Again and again we hear about firms who did the math and concluded that harming their customers was cost-effective up to a carefully calculated point
Amy S Cramer and L. Markowitz, The Vote Textbook
Medicines are an amazing discovery. They save lives, alleviate suffering, prevent illnesses, replenish bodies of deprived nutrients, prevent unwanted pregnancies and help diagnose diseases.
When a physician prescribes medicine, she takes into account many factors – disease severity, concomitant disorders, age, weight, medicine’s safety, efficacy and costs. One factor that she presupposes is that the medicine the patient will take will be of adequate quality. For that to be achieved, it has to be prepared by the manufacturers according to standard, well-established protocols.
Although saving the lives of patients is a genuine motive, the primary driver of innovation, manufacturing, marketing and selling of medicines is profit, the maximisation of which in a competitive market will decide whether the maker survives or not. This leads some manufacturers to cut corners. With pharmaceuticals, this can be lethal.
In an ideal world, every manufacturer will procure the best quality raw materials, active and inactive ingredients, use the best possible equipment, hire the most qualified workers and provide the highest quality of medicine. But we don’t live in an ideal world. Therefore, the governments set up regulatory agencies all over the world. The WHO also monitors the quality of medicines, especially in developing nations.
Various studies, including by this author, have shown suboptimal quality of marketed medicines ranging from less than 1% to more than 30%, depending on the area of collection of samples, types of medicines tested, etc. For instance, in one study, 12% of samples collected from Delhi failed whereas for Chennai the figure was 5%. Even within a city, it was found that 30% of samples failed in some pharmacies whereas in others none failed.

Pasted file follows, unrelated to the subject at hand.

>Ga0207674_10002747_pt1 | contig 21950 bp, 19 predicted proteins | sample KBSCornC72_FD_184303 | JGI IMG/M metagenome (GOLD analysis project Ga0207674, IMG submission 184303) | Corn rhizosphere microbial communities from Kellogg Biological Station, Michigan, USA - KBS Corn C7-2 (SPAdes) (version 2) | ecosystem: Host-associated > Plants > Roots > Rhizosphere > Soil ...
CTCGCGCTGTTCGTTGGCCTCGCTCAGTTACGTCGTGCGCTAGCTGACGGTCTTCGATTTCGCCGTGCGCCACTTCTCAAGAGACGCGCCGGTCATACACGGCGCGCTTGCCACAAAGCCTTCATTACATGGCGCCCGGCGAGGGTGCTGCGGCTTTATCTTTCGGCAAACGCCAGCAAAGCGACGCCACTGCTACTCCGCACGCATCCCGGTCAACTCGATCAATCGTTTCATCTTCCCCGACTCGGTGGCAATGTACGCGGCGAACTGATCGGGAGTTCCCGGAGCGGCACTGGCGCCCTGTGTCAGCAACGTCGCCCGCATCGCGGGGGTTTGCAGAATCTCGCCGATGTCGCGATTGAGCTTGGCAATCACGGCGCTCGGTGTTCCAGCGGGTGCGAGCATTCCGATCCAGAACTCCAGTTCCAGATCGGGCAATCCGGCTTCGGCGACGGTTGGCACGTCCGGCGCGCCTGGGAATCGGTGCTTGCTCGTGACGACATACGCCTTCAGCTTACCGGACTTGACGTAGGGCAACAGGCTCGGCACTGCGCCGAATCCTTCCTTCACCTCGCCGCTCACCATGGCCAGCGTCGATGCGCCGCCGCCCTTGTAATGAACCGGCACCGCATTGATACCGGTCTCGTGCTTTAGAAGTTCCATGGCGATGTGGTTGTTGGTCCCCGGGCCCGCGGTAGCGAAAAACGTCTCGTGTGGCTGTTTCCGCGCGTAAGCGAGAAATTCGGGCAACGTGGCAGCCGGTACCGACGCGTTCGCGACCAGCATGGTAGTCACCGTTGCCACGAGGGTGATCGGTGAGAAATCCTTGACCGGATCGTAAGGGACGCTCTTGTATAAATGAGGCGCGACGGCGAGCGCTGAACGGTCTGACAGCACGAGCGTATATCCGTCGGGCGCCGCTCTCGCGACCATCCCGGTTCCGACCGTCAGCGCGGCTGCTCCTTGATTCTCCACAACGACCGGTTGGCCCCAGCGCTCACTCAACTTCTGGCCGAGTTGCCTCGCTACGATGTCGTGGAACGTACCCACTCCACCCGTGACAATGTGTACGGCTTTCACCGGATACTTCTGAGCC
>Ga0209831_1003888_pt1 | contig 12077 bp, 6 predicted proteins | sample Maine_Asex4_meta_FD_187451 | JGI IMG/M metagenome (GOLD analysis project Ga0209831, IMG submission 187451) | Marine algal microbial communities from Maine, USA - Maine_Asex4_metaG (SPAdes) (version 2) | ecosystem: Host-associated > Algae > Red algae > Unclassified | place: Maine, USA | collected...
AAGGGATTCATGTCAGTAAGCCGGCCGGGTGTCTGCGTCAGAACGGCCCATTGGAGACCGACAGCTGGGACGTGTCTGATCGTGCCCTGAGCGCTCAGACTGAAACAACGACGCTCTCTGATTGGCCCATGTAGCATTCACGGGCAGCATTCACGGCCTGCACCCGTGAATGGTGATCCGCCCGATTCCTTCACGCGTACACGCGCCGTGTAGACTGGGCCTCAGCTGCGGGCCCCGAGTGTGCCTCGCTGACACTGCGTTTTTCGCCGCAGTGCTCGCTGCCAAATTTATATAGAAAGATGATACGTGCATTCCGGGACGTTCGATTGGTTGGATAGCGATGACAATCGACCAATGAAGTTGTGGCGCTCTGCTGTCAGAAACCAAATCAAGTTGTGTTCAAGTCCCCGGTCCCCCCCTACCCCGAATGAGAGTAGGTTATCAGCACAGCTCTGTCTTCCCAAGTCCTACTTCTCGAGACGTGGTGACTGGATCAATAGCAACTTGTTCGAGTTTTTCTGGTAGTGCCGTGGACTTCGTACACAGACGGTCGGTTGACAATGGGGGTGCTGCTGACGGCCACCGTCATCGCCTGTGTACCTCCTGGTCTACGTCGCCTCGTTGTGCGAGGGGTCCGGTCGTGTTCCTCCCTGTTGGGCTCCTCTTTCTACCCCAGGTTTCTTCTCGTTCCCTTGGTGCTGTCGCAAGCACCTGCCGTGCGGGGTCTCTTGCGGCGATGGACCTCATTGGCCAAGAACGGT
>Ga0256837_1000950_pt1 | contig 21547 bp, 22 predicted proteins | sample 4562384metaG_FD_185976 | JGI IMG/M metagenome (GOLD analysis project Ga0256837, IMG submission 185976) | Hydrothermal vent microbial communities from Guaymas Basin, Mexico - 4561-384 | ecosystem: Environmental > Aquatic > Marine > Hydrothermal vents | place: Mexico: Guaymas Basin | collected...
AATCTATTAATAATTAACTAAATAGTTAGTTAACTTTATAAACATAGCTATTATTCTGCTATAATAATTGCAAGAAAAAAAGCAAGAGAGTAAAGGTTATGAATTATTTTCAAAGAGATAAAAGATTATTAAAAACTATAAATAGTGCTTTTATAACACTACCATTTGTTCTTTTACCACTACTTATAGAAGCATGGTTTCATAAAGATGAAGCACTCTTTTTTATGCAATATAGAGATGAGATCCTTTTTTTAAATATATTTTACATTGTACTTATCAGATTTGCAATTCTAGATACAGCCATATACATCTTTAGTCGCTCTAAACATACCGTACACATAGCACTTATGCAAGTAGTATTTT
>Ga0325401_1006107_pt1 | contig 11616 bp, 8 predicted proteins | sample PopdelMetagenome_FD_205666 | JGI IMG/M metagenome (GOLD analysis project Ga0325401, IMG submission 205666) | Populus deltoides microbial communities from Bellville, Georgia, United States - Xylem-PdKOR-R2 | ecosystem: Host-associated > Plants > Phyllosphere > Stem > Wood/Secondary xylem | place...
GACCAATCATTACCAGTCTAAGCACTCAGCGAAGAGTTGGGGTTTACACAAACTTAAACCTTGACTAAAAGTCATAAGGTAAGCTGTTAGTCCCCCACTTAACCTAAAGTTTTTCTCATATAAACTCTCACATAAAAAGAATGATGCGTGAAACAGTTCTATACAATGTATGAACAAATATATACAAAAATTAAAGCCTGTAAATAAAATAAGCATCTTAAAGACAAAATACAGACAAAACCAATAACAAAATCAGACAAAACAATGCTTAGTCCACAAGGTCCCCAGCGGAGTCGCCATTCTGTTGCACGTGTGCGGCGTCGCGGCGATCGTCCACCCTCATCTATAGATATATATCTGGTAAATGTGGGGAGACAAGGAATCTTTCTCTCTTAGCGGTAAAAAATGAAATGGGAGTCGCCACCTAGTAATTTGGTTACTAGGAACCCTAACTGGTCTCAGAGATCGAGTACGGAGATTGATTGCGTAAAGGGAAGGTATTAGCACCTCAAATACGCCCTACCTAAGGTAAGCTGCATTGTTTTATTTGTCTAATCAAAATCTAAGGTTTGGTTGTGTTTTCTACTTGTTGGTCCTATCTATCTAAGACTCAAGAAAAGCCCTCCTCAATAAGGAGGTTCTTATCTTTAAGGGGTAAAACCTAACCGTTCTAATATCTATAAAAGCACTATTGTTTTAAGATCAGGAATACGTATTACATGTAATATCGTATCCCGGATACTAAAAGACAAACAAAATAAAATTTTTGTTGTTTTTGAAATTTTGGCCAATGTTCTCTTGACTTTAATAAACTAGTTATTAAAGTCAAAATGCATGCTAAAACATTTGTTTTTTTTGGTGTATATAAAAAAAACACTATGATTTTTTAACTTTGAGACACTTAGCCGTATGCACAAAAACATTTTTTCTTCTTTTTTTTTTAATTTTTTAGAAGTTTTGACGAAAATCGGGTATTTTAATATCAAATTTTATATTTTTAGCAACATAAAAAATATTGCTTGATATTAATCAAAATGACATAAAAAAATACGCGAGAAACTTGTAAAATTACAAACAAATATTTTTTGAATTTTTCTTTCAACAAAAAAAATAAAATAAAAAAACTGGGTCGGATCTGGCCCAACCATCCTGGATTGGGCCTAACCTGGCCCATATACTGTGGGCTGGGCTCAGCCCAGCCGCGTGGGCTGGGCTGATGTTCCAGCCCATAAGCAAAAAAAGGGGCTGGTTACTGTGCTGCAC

In India, the Central Drugs Standard Control Organisation (CDSCO), the regulatory authority, has provided their last seven months’ data of drugs that are ‘not of standard quality’. During this period, 6,995 drugs were tested; oral medicines form the largest category (62%) followed by injections (13%) and creams and eye drops (8.3%). Some 193 (2.8%) failed on one or more quality control tests. About 12% of the failures belonged to what can be categorised as life-saving medicines.
Among different categories, antimicrobials accounted for the largest proportion of failures (31%), followed by painkillers, vitamins, antiallergics (16%), cardiovascular/renal (9%) and endocrinology drugs (6%).
The reasons for failure are shown in the table below. ‘Assay failure’ means the medicine does not contain the desired amount, and dissolution and disintegration mean that the medicine does not dissolve properly in the stomach.
Another finding was that nearly one-fifth of drugs failed for two or more reasons. No medicines were found to be spurious or adulterated.
There are several points to consider from this disclosure. First, the CDSCO’s decision to publicly disclose the information about drugs failing quality-testing is laudable. All stakeholders can look at that data and undertake their own analyses and interpretations.
Second, the proportion of failed drugs is quite small – just about 3%. Here, some experts may not agree, but this is what the data shows.
Third, an alarming one-eighth of the failures are life-saving drugs, with the commonest cause of failure being inadequate amount of medicine. This needs immediate attention. While it is desirable that none of the medicines should marketed with less or more quantity – even something as benign as vitamins may cause toxicity – it is imperative that all life-saving medicines should adhere to the standards.
Fourth, failure on two or more counts is a cause for major concern, pointing to a systematic flaw, at least in the case of some manufacturers.
Fifth, we don’t know which parts of a city the samples were obtained from. As mentioned earlier, there can be a wide variation in the sample quality within a city. It can be surmised that samples obtained from the poorer parts of a city could have a higher failure rate and it would be interesting to do such a comparative analysis. If true, it would impose a higher cost on the already stressed resources of poorer people.
Finally, a comment on the total number of tests undertaken. India is among the largest producers of medicines in the world and has about 3,000 drug companies plus more than 10,000 manufacturing units. The medicines were tested in six labs, in Chennai, Chandigarh, Kolkata, Guwahati and Mumbai. These are clearly not enough. The number of tested medicines should be in the hundreds of thousands.
Expertise to test marketed medicines for their specifications must be widened; otherwise, companies will continue to market substandard medicines to the detriment of unsuspecting patients and the bewilderment of physicians, who will remain unable to figure out why a patient is not responding.
Unfortunately, there are no studies that have looked at the impact of substandard medicines on actual patient outcomes. Admittedly, such studies are difficult to carry out on a scale large enough to reach meaningful conclusions.
Public disclosure of this information by the CDSCO is an admirable step forward and must be appreciated. The rest should follow.
Samir Malhotra works at the Post-Graduate Institution of Medical Education and Research, Chandigarh.